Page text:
Contactin 1 modulates pegylated arginase resistance in small cell lung cancer through induction of epithelial–mesenchymal transition

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Abstract

Drug resistance is a major hurdle in the treatment of small cell lung cancer (SCLC). Previously we demonstrated the potential anticancer effect of pegylated arginase BCT-100 in SCLC cell lines and xenograft models. To facilitate future clinical application of BCT-100 in SCLC treatment, we elucidated the potential mechanisms that underlie acquired drug resistance to BCT-100. H446 and H526 SCLC cells were serially cultured in stepwise increasing concentrations of BCT-100 until stable BCT-100-resistant cell lines emerged (H446-BR and H526-BR). Compared with parent cells, H446-BR and H526-BR displayed stronger migration ability, anoikis resistance and EMT progression. Gene chip assay was employed to select three potential targets (CDH17, CNTN-1 and IGF2BP1). Silencing CNTN-1 rather than CDH17 or IGF2BP1 in H446-BR and H526-BR cells re-sensitized resistant cells to BCT-100 treatment and attenuated the epithelial–mesenchymal transition (EMT) phenotype. The AKT signaling pathway was activated in H446-BR and H526-BR cells accompanied by EMT progression, and AKT inhibitor LY294002 reversed the EMT progression in resistant cells.

Introduction

Small cell lung cancer (SCLC) is an extremely malignant cancer that poses a great health threat to humans worldwide. Although patients with SCLC have an initially favorable response to chemotherapeutic regimens, most experience relapse with consequent more intractable disease1. The cornerstone of treatment for SCLC remains etoposide and cisplatin as first line therapy and topotecan as second line with modest clinical benefits. It is imperative to design novel therapeutic agents that can provide more options and improve the poor outcomes.

BCT-100, a pegylated recombinant human arginase 1, exerts its effect by degrading arginine to ornithine, leading to arginine depletion in the tumor microenvironment2. BCT-100 is a potential effective therapeutic agent for tumors that cannot synthesize arginine independently and that were previously considered arginine auxotrophic cancers. These arginine auxotrophic tumor cells lack either argininosuccinate synthase 1 (ASS1) or ornithine carbamoyltransferase (OTC) expression, and thus interrupt the normal urea cycle. The anticancer effect of BCT-100 has been demonstrated in various cancers including human hepatocellular carcinoma (HCC)3, melanoma4, malignant pleural mesothelioma5 and leukemia6. In our previous study, some SCLC cell lines also lost the ability to generate arginine endogenously, and BCT-100 exhibited its anticancer effect through induction of oxidative stress and cell cycle arrest in SCLC7. To address potential problems with the future clinical application of BCT-100 in SCLC treatment, it is prudent to elucidate the mechanism that underlies acquired drug resistance to BCT-100.

Epithelial-mesenchymal transition (EMT) was initially identified in developing embryos and is a classic example of cellular plasticity in embryonic development as well as in cancer progression8. The concept of EMT in cancer research is that tumor cells exhibit an obvious down-regulation of epithelial characteristics, loss of epithelial cell polarity and reduced intercellular adhesion. At the same time, tumor cells acquire mesenchymal stem cell-like properties that include enhanced migratory and invasive abilities. EMT plays essential roles in many biological processes including wound healing, tissue fibrosis, tumor migration and embryo development9,10,11. There is growing evidence that EMT progression is associated with drug resistance in various types of cancer cell12,13,14. Generally, drug resistant cancer cells with EMT progression are characterized by an enhanced ability for cell migration, acquisition of a cancer stem cell-like phenotype and anoikis resistance15. Additionally, it has been well reported that EMT progression is closely linked to activation of the AKT signaling pathway, and that this explains the chemotherapeutic drug resistance of several cancers including lung cancer16, breast cancer17, ovarian cancer18 and leukemia19. Nonetheless the role of EMT in acquired resistance to pegylated arginase in SCLC remains unclear.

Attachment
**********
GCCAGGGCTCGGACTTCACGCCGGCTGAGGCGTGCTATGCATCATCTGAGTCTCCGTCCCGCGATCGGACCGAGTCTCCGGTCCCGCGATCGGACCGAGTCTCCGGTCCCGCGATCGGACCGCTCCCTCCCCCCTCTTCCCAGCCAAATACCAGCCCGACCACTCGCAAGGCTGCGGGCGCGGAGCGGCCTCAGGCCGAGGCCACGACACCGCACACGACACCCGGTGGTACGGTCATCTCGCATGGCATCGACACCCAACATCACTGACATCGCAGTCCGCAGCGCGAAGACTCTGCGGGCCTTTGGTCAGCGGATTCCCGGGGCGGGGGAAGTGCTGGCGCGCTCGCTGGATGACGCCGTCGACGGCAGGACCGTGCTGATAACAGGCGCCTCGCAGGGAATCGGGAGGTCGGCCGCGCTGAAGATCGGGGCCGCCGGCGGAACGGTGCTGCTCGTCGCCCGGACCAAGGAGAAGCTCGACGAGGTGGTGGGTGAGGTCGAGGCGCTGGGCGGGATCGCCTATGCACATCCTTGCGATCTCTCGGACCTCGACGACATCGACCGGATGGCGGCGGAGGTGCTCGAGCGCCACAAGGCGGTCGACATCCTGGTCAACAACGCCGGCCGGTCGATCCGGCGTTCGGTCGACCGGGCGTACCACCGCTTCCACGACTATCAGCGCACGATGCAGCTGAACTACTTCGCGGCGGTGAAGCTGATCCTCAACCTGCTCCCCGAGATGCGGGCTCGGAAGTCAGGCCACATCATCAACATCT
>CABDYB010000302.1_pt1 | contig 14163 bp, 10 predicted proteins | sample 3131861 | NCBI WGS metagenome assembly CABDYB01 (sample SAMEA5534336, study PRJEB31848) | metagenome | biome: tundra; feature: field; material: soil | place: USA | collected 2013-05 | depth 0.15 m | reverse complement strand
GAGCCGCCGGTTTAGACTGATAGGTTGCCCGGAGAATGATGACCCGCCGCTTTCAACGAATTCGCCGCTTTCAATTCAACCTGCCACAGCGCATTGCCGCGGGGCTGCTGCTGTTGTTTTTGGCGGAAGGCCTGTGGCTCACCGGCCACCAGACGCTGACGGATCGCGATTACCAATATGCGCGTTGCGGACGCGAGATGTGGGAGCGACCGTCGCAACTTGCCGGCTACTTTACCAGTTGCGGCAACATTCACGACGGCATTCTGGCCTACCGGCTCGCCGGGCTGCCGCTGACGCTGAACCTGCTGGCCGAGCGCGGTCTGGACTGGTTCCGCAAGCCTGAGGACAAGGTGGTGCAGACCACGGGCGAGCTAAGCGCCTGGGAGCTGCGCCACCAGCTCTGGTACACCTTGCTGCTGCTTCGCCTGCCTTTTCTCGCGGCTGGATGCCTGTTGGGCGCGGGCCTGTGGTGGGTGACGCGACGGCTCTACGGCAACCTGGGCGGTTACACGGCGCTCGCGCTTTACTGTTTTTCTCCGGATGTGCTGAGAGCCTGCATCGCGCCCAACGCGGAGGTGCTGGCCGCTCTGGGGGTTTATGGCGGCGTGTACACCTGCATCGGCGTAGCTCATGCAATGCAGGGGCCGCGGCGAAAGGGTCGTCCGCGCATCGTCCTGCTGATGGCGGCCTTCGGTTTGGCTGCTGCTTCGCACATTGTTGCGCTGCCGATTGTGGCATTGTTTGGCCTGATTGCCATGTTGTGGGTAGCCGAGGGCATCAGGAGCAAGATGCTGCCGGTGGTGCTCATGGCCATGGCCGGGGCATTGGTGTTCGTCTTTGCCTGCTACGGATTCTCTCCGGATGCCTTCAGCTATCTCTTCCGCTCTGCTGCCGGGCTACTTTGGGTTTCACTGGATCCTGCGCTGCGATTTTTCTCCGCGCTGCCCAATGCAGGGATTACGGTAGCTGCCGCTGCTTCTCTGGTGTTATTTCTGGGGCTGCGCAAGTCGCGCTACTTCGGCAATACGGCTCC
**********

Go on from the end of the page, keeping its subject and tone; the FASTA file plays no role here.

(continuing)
Cadherin-17 (CDH17) belongs to 7D-cadherin superfamily and has important role in intercellular adhesion20. It has been reported that CDH17 was overexpressed in gastric cancer21, human hepatocellular carcinoma22 and colorectal cancer23 and was associated with cell proliferation, metastasis and poor prognosis. Silencing CDH17 in gastric cancer cells inhibited cell proliferation and invasion, following NF-κB signaling pathway inactivation21. However, the function of CDH17 in multidrug resistance still remains unclear.

Insulin-like growth factor 2 mRNA-binding protein 1 (IGF2BP1) is a highly conserved protein in IGF2BP family, which can interact with RNA and regulate the fate of transcript target24. As an oncofetal protein, IGF2BP1 is highly expressed during embryogenesis but negotiable levels in normal human tissues. However, accumulating evidence has showed that IGF2BP1 was re-expressed in various malignant tumors including HCC, melanoma and rhabdomyosarcomas24,25,26. It modulates the drug resistance in rhabdomyosarcomas via mediating cellular inhibitor of apoptosis 1 (cIAP1), which is an essential factor to promote tumor cell survival26. Besides, IGF2BP1 is a biofunctional target of miRNA and responsible for suppression on tumor growth and metastasis in cervical cancer27. Thus, IGF2BP1 is an attractive target for anti-cancer and anti-drug resistance therapy in clinical practice.